The Pork roll (Taylor ham), Egg, And Cheese is New Jersey's most iconic sandwich, but it's been a source of fierce debate among locals for years

  • Pork roll/Taylor ham, egg, and cheese is the most iconic sandwich in New Jersey.
  • It's unique from other breakfast sandwiches in that it features a processed pork product with a name New Jerseyans can't seem to agree on.
  • Whether it's called pork roll or Taylor ham, it's considered a rite of passage.
  • Slater's Deli in Leonardo, New Jersey, goes through 300 pounds of pork roll during a busy week.

Following is a full transcript of this video.

Taryn Varricchio: Six circles of pork roll sliced a half-inch thick, seared on the flattop until the edges are crisp, stacked with two fried eggs and four slices of yellow American cheese, sandwiched between a hard kaiser roll. It's this contentious cured ham that made the pork roll, egg, and cheese a legend in New Jersey.

In other parts of the country, a breakfast sandwich typically means egg, cheese, and some sort of meat. But at Slater's Deli in New Jersey, the sandwich wouldn't be complete without pork roll, or...
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Ralph Marotta Jr.: Pork roll is a smoked ham that's already precooked that people eat as a breakfast sandwich, and it's a religion in New Jersey, an absolute religion. I mean, people are nuts over it.

Customer: It's like nothing you've tasted. It's very salty, very oily, but you want the oil, right? 'Cause that's what, you know, you put it on a roll, and it's great.

Taryn: The smoky, salty processed meat is sold like this, in hefty 6-pound logs of ground pork that's been spiced, smoked, and cooked before it's shipped to delis across New Jersey.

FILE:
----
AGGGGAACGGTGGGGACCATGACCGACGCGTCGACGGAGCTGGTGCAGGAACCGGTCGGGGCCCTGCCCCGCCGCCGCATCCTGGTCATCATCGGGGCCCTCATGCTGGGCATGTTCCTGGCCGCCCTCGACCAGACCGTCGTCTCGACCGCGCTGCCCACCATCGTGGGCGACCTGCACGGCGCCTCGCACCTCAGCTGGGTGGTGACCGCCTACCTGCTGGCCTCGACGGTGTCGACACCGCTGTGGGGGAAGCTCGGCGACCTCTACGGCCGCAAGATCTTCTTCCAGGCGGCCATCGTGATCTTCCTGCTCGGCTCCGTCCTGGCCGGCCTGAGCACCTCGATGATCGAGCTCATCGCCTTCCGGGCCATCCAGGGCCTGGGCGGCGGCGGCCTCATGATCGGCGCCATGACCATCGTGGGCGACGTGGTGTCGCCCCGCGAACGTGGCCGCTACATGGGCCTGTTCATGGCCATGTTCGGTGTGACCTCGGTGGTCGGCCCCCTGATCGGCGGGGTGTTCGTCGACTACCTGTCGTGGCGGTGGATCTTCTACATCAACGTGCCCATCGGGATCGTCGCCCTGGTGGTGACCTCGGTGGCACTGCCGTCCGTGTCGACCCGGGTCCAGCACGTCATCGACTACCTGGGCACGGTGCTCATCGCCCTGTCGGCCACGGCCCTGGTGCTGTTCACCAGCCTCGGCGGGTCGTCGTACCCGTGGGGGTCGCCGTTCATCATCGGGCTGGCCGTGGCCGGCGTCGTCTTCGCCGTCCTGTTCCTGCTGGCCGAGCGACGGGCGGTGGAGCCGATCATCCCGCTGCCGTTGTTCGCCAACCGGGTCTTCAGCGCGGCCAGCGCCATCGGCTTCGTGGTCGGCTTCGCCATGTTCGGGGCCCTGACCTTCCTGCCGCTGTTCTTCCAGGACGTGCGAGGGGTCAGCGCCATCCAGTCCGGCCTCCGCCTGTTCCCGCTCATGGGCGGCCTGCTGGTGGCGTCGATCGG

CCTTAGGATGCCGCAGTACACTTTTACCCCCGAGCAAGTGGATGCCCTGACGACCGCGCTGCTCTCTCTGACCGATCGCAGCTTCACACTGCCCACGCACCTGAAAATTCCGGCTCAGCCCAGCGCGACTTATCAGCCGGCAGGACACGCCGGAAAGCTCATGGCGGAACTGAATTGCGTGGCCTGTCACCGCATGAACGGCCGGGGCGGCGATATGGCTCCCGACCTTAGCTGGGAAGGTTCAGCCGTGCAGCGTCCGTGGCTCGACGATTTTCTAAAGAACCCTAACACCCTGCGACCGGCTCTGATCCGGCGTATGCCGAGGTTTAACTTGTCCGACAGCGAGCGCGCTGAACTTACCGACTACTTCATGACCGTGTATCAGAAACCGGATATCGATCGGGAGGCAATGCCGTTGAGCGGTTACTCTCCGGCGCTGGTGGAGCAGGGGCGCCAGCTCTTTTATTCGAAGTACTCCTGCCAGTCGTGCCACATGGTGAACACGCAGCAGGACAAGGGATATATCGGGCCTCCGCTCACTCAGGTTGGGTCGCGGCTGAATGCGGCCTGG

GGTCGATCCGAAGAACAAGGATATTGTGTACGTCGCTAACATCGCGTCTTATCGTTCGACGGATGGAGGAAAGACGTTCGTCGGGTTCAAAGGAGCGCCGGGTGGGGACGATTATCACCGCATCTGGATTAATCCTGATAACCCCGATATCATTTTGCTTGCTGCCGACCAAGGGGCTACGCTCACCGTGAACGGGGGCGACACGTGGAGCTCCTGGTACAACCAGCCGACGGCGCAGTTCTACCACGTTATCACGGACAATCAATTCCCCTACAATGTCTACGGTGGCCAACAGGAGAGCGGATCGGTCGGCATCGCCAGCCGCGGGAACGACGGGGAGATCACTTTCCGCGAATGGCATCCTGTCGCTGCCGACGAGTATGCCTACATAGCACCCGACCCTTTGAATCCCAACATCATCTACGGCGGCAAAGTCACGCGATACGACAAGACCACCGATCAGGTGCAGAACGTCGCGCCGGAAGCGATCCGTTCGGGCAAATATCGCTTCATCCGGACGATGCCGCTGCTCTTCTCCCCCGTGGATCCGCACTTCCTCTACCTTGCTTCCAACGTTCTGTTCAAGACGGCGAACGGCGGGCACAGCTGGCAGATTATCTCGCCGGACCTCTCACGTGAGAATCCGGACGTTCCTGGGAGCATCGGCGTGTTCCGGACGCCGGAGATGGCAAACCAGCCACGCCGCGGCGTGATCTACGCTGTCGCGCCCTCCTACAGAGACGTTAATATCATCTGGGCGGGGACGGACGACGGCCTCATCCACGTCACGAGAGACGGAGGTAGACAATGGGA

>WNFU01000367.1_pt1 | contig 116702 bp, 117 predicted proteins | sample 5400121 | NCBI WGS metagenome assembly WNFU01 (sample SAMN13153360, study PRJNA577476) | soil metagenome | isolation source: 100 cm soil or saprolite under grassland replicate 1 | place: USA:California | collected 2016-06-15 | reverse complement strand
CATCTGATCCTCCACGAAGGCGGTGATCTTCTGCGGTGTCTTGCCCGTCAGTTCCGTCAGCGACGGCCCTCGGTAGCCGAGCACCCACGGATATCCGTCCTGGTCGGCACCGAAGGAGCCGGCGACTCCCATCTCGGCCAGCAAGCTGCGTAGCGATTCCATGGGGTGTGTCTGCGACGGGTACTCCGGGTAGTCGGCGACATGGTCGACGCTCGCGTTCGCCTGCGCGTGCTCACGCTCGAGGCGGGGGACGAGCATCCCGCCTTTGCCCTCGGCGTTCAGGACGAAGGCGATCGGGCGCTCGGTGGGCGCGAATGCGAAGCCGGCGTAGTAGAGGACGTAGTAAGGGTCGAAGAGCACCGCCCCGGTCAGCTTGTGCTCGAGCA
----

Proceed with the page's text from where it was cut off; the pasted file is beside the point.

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Ralph: The pork roll gets sliced on No. 8 all the time. This way it's the same thickness and the same texture all the time. If it's sliced too thin, it'll shrink up on the grill, and it just won't be the same.

Taryn: Even though the product is precooked, Ralph sears it on the flattop for three to four minutes. Ralph: If somebody asks for well done, I got the weight I put on it. Taryn: So it gets kind of crisp. Ralph: Yeah, this cooks it quicker. Taryn: He makes those slits along each slice. Otherwise, the meat would curl up while cooking. Meanwhile, Ralph fries two eggs and tops each with a slice of yellow American cheese.
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Ralph: This is an old trick.

Taryn: A little bit of water, a lot of steam.

Ralph: Watch. It's amazing, the way it melts the cheese.
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Taryn: All six slices of pork roll, eggs, and cheese are sandwiched between a hard kaiser roll. If you ask Ralph, the eggs go on the top or between the pork roll, but never below.

Ralph: If you put the egg on the bottom, when you go to cut it, it just falls all over the place. There's no way it's gonna stay together. So it has to be done that way.

Taryn: Ralph opts for a brand of pork roll called Taylor, which is where the debate over the true name of this meat begins. The story goes that a man named John Taylor created the first pork roll, originally calling it Taylor's prepared ham. He was forced to remove the word "ham" from the name because it didn't meet the definition of ham created by The Pure Food and Drug Act of 1906. So he decided to call it John Taylor's original Taylor pork roll instead. Hence the confusion.
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Customer: I call it Taylor ham.

Customer: Pork roll. I call it pork roll.

Customer: My mom's from North Jersey, so I grew up on Taylor ham and cheese.